The Fringe Scholarships program strives to provide a platform for artists to exhibit the most diverse and cutting-edge points-of-view, by offering unique and underserved artists scholarships to participate in the 2016 Hollywood Fringe Festival. Scholarships will be awarded to artists whose festival participation will increase festival attendance and participation by local Hollywood residents, increase arts participation of ethnically diverse and/or low-income artists, and enrich audience experience through the presentation of unique, underrepresented themes and/or narratives.

“The arts are all around us, enhancing our lives in ways both subtle and obvious, expected and unexpected,” said NEA Chairman Jane Chu. “Supporting projects like the one from Hollywood Fringe Festival offers more opportunities to engage in the arts every day.”

ABOUT HOLLYWOOD FRINGE

The Hollywood Fringe Festival is an annual, open-access, community-derived event celebrating freedom of expression and collaboration in the performing arts community. Each June during the Hollywood Fringe, the arts infiltrates the Hollywood neighborhood: Fully equipped theaters, parks, clubs, churches, restaurants and other unexpected places host hundreds of productions by local, national, and international arts companies and independent performers. The 2016 festival runs June 9th - 26th and offers over 1,400 performances in over 30 venues.

Participation in the Hollywood Fringe is completely open and uncensored. This free-for-all approach underlines the festival’s mission to be a platform for artists without the barrier of a curative body. By opening the gates to anyone with a vision, the festival is able to exhibit the most diverse and cutting-edge points-of-view the world has to offer. Additionally, by creating an environment where artists must self-produce their work, the Fringe motivates its participants to cultivate a spirit of entrepreneurialism in the arts.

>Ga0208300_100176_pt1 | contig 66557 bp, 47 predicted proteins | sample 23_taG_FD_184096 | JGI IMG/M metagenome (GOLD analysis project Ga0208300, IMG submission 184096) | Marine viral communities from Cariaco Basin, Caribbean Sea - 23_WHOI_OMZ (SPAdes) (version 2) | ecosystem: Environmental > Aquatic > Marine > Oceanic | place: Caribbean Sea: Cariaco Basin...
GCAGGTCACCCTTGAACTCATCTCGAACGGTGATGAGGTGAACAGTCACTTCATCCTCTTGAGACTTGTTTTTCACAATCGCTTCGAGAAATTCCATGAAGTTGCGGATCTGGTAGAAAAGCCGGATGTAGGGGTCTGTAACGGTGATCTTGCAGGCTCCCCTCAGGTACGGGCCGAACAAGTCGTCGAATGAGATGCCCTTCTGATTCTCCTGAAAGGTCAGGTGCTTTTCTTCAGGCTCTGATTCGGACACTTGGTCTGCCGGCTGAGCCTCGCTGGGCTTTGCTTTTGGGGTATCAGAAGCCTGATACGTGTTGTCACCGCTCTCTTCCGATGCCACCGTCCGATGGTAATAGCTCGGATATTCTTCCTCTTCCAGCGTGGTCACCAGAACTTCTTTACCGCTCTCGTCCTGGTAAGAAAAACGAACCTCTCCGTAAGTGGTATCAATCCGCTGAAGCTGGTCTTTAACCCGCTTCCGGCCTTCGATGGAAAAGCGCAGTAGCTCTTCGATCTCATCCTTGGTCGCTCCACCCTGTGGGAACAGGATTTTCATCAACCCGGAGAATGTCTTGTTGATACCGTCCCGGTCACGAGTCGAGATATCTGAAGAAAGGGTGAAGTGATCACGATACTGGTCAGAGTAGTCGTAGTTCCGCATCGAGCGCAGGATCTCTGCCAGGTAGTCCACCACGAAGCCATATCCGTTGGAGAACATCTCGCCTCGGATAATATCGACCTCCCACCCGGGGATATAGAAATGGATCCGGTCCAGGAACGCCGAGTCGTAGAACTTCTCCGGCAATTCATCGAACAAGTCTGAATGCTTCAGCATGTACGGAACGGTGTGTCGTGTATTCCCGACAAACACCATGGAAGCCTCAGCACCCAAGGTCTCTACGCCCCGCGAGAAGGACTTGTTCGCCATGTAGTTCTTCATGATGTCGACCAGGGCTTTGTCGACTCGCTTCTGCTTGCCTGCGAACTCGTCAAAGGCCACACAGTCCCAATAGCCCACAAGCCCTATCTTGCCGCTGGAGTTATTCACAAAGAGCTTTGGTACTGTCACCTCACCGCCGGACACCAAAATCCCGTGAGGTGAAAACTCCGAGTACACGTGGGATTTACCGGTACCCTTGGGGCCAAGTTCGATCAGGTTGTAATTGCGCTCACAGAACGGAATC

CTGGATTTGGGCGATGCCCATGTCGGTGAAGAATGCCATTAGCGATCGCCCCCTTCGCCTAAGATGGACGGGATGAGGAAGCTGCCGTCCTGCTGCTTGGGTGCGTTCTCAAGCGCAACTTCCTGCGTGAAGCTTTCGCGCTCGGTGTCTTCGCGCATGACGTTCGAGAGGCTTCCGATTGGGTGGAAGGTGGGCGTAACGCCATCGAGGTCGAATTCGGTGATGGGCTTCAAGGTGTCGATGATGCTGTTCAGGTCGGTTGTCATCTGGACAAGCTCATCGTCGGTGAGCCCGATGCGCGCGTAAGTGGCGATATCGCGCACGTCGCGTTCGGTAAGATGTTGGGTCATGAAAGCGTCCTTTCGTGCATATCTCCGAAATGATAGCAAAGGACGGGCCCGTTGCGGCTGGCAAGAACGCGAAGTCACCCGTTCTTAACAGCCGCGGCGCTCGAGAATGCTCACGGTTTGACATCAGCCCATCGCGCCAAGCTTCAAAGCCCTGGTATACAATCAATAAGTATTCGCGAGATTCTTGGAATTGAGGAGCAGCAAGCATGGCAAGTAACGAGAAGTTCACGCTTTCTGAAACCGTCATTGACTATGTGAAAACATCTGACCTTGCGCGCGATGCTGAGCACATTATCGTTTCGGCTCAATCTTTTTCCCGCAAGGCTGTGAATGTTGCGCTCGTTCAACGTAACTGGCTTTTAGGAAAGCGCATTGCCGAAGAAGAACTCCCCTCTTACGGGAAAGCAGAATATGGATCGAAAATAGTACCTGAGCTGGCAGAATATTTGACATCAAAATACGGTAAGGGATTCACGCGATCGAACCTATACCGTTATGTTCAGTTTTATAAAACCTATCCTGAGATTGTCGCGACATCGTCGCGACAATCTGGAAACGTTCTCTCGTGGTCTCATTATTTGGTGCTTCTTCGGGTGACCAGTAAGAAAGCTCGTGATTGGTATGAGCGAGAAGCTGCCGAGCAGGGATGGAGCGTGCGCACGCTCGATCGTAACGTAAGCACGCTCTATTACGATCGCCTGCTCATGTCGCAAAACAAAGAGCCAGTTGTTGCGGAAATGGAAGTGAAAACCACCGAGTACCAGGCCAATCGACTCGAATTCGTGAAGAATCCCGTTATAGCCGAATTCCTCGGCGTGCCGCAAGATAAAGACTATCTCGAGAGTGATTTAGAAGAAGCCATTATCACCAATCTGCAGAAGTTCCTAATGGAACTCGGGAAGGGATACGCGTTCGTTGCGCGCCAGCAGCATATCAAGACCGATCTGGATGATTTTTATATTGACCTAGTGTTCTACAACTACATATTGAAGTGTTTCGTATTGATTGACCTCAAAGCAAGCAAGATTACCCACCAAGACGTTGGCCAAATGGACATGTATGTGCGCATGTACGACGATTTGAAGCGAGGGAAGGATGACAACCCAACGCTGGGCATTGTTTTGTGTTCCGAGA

Want more information? Contact us at press@hollywoodfringe.org or by visiting the website at www.HollywoodFringe.org/press.

 
Laguna Playhouse Announces Ellen Richard as its Interim Executive Director

May 3, 2016…Laguna Beach, Calif…Laguna Playhouse Board of Directors announced today that, later this month, Ellen Richard will be joining Laguna Playhouse as its Interim Executive Director. The Playhouse announced late last year that it was undertaking a national search guided by Arts Consulting Group (ACG) for an Executive Director to succeed Karen Wood who had held this position for the past eight years.

Commenting on the appointment Joe Hanauer and Paul Singarella, Co-Chairmens of the Board of Directors, said “In the midst of our search we encountered this wonderful opportunity to engage Ellen while we continue to seek appropriate long-term leadership. To have found someone with the extraordinary qualifications that Ellen has is thrilling. She is the recipient of six Tony Awards as producer at New York’s Roundabout Theatre Company where she was Managing Director. Ellen also has strong successes in supervising the construction of theatres in New York and also in San Francisco at the American Conservatory Theater, a rare and valuable skill set considering the contemplated major remodel and expansion of the Laguna Playhouse.” Laguna Playhouse Artistic Director Ann E. Wareham adds, “We are pleased and proud to have Ellen Richard, truly a rock-star in our field, join us as our interim Executive Director who will help guide the Playhouse during this transition.” Comments Ellen Richard, “I have quickly grown fond of Laguna Beach and the Playhouse. I embrace this extraordinary opportunity to join one of the country’s top regional theatres at this time in its remarkable 95-year history. I look forward to helping the Playhouse and working with their incredible Board of Trustees and Ann E. Wareham.”